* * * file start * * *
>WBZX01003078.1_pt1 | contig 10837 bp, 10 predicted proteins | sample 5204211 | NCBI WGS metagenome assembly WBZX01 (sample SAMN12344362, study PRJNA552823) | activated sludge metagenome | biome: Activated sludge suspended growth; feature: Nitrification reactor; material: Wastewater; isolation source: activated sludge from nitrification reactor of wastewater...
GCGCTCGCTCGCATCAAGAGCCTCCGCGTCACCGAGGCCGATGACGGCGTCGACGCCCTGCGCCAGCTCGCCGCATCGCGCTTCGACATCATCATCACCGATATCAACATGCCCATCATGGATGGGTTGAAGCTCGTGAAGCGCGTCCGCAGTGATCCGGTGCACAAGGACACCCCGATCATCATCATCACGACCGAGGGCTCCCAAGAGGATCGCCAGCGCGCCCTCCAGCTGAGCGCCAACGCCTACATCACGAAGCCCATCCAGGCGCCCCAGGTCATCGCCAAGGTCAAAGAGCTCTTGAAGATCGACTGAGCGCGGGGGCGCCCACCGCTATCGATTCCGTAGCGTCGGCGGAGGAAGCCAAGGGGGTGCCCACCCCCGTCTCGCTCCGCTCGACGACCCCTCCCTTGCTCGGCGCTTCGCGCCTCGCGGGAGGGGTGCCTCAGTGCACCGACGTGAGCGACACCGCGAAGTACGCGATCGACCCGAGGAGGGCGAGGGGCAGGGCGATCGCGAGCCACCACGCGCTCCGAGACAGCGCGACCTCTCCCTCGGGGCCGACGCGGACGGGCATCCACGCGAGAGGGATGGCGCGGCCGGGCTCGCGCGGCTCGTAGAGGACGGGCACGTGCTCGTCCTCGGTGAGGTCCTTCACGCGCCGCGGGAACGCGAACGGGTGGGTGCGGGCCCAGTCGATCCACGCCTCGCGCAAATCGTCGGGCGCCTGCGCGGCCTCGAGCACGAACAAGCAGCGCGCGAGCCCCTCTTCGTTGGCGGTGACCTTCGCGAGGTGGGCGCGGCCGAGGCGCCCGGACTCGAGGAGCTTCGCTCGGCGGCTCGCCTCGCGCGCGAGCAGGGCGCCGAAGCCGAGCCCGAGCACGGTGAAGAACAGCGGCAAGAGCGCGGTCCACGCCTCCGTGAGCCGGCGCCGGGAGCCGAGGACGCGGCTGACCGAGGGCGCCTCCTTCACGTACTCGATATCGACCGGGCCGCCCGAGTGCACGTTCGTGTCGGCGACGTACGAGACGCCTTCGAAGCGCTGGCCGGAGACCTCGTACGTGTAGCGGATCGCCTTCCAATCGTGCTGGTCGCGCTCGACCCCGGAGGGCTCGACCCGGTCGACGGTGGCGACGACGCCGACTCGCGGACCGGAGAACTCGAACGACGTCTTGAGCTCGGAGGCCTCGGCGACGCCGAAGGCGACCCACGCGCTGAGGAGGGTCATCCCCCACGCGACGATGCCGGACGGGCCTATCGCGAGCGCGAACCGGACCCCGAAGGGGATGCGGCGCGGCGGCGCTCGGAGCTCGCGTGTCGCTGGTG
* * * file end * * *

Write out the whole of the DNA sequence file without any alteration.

>WBZX01003078.1_pt1 | contig 10837 bp, 10 predicted proteins | sample 5204211 | NCBI WGS metagenome assembly WBZX01 (sample SAMN12344362, study PRJNA552823) | activated sludge metagenome | biome: Activated sludge suspended growth; feature: Nitrification reactor; material: Wastewater; isolation source: activated sludge from nitrification reactor of wastewater...
GCGCTCGCTCGCATCAAGAGCCTCCGCGTCACCGAGGCCGATGACGGCGTCGACGCCCTGCGCCAGCTCGCCGCATCGCGCTTCGACATCATCATCACCGATATCAACATGCCCATCATGGATGGGTTGAAGCTCGTGAAGCGCGTCCGCAGTGATCCGGTGCACAAGGACACCCCGATCATCATCATCACGACCGAGGGCTCCCAAGAGGATCGCCAGCGCGCCCTCCAGCTGAGCGCCAACGCCTACATCACGAAGCCCATCCAGGCGCCCCAGGTCATCGCCAAGGTCAAAGAGCTCTTGAAGATCGACTGAGCGCGGGGGCGCCCACCGCTATCGATTCCGTAGCGTCGGCGGAGGAAGCCAAGGGGGTGCCCACCCCCGTCTCGCTCCGCTCGACGACCCCTCCCTTGCTCGGCGCTTCGCGCCTCGCGGGAGGGGTGCCTCAGTGCACCGACGTGAGCGACACCGCGAAGTACGCGATCGACCCGAGGAGGGCGAGGGGCAGGGCGATCGCGAGCCACCACGCGCTCCGAGACAGCGCGACCTCTCCCTCGGGGCCGACGCGGACGGGCATCCACGCGAGAGGGATGGCGCGGCCGGGCTCGCGCGGCTCGTAGAGGACGGGCACGTGCTCGTCCTCGGTGAGGTCCTTCACGCGCCGCGGGAACGCGAACGGGTGGGTGCGGGCCCAGTCGATCCACGCCTCGCGCAAATCGTCGGGCGCCTGCGCGGCCTCGAGCACGAACAAGCAGCGCGCGAGCCCCTCTTCGTTGGCGGTGACCTTCGCGAGGTGGGCGCGGCCGAGGCGCCCGGACTCGAGGAGCTTCGCTCGGCGGCTCGCCTCGCGCGCGAGCAGGGCGCCGAAGCCGAGCCCGAGCACGGTGAAGAACAGCGGCAAGAGCGCGGTCCACGCCTCCGTGAGCCGGCGCCGGGAGCCGAGGACGCGGCTGACCGAGGGCGCCTCCTTCACGTACTCGATATCGACCGGGCCGCCCGAGTGCACGTTCGTGTCGGCGACGTACGAGACGCCTTCGAAGCGCTGGCCGGAGACCTCGTACGTGTAGCGGATCGCCTTCCAATCGTGCTGGTCGCGCTCGACCCCGGAGGGCTCGACCCGGTCGACGGTGGCGACGACGCCGACTCGCGGACCGGAGAACTCGAACGACGTCTTGAGCTCGGAGGCCTCGGCGACGCCGAAGGCGACCCACGCGCTGAGGAGGGTCATCCCCCACGCGACGATGCCGGACGGGCCTATCGCGAGCGCGAACCGGACCCCGAAGGGGATGCGGCGCGGCGGCGCTCGGAGCTCGCGTGTCGCTGGTG